The quirky fate of the economy proved to be the undoing of the markets last week. After cruising along fine for some time, the U.S. economy began showing signs of slackening, sending panic waves across markets. Non-farm payroll growth sagged to a 120,000 rate in March, and distorted by Easter holidays, jobless claims rose to a 10-week high. However, the positive take away from the data points is that they have been mixed rather than being weak.
Aluminum maker Alcoa (AA) kick started the earnings season with forecast beating results and outlook for firm Aluminum demand. Despite the positive start, expectations are muted. Earnings of companies in the S&P 500 Index are expected to grow at a little more than 3 percent year-over-year rate in the first quarter compared to 9.2 percent in the year-ago period.
Meanwhile, developments happening overseas are also unsettling. The euro debt crisis is far from over and is expected to continue for a long time. The fiscal situation in Spain is worrisome, which is reflected by the spike in Spanish bond yields. Economists also see a contagion threat to Italy. China, which was powering global growth to some extent, is also seeing a slowdown in domestic economic activity.
The past week's economic data can largely be termed as mixed. The U.S. trade deficit narrowed more than expected in February, marking the first decrease since October. The trade deficit narrowed to $46 billion in February, although exports rose a mere 0.1 percent compared to the previous month. However, imports fell 2.7 percent.
Helped by benign oil and food prices, headline producer inflation remained unchanged in March compared to the previous month. Energy prices declined 1 percent, while food prices were up just 0.2 percent. The year-over-year rate of the producer price inflation was 2.8 percent. Excluding food and energy prices, the core producer price index rose a bigger than expected 0.3 percent.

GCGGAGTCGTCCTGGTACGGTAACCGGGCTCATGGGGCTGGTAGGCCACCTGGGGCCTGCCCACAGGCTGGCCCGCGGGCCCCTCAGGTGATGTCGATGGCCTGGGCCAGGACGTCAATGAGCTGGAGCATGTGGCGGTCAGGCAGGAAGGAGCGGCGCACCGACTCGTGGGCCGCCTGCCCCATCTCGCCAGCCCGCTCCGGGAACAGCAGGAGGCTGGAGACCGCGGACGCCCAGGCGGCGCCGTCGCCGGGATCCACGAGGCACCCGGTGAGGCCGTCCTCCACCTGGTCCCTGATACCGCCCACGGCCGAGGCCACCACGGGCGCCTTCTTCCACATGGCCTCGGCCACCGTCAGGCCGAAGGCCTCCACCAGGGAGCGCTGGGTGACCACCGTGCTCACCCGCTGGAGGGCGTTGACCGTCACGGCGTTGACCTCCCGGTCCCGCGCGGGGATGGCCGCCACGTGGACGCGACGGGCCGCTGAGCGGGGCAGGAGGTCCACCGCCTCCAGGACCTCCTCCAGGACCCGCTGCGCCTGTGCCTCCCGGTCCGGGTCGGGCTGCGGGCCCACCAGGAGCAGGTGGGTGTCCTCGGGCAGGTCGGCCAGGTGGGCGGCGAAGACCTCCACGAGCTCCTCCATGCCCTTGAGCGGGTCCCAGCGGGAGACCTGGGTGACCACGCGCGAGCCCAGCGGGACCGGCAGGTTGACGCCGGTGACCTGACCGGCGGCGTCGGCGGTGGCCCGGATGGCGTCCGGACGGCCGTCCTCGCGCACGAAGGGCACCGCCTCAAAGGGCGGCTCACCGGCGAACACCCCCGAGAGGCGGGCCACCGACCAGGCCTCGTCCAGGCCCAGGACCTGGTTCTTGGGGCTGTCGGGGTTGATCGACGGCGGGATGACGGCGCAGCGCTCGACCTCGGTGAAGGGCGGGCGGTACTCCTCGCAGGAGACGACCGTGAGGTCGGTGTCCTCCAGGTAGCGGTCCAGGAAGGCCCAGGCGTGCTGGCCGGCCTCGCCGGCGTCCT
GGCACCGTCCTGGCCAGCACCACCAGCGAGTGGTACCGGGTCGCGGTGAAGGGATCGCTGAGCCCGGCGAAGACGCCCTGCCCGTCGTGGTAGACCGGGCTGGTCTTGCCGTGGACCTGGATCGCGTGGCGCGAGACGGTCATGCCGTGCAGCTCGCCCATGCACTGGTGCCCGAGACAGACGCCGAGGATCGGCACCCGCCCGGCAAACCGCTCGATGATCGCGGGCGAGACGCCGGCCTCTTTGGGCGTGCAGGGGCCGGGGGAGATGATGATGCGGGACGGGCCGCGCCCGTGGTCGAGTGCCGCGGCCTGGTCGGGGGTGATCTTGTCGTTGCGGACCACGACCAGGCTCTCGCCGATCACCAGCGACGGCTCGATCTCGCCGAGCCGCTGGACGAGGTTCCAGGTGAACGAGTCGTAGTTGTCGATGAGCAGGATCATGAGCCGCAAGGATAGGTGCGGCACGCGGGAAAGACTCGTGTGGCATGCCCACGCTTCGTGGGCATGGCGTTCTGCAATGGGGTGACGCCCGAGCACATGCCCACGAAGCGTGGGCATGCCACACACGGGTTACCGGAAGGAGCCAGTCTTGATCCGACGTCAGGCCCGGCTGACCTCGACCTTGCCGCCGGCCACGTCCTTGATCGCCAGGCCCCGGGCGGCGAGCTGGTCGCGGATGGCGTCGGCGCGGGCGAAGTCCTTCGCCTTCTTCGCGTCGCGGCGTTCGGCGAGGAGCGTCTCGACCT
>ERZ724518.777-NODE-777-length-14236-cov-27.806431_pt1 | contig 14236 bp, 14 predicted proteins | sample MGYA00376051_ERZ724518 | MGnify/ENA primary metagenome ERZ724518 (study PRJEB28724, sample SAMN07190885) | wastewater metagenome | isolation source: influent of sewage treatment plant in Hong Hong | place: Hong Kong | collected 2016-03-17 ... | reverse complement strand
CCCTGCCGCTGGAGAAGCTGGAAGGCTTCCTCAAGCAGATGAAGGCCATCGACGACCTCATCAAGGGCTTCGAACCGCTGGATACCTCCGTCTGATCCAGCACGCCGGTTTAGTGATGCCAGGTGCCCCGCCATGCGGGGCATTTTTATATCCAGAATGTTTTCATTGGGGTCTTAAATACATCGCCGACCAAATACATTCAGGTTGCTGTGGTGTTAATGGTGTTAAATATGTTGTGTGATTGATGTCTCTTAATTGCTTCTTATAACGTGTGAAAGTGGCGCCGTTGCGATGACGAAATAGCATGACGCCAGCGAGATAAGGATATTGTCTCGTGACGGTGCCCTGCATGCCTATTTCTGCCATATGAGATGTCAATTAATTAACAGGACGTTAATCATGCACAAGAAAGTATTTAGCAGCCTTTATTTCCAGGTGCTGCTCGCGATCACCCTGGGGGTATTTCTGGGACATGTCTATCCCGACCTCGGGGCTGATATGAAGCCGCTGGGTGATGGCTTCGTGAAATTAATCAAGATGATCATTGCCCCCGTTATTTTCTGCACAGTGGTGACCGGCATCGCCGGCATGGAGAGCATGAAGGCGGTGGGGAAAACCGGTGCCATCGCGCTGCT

Meanwhile, consumer price inflation came in at 0.3 percent in March, with energy prices rising 0.9 percent and food prices climbing 0.2 percent. The core consumer price inflation rate was 0.2 percent.
Belying expectations, the mid-month reading of the Reuters/University of Michigan's consumer sentiment index unexpectedly fell 0.5 percentage points to 75.7, marking the first drop since August.
The Beige Book released by the Federal Reserve last week showed that the economy continued to expand at a modest to moderate pace from mid-February through late March. Manufacturing activity was termed as expanding and demand for professional business services showed modest to strong growth. The report noted that retail spending was positive. According to the Beige Book, hiring was steady or showed a modest increase across many districts.
The wholesale inventories report showed that wholesale sales rose 1.2 percent month-over-month in February. At the same time, wholesale inventories climbed a more modest 0.9 percent, although the increase was better than expected. The inventories to sales ratio remained unchanged at 1.17 in February compared to the year-ago period.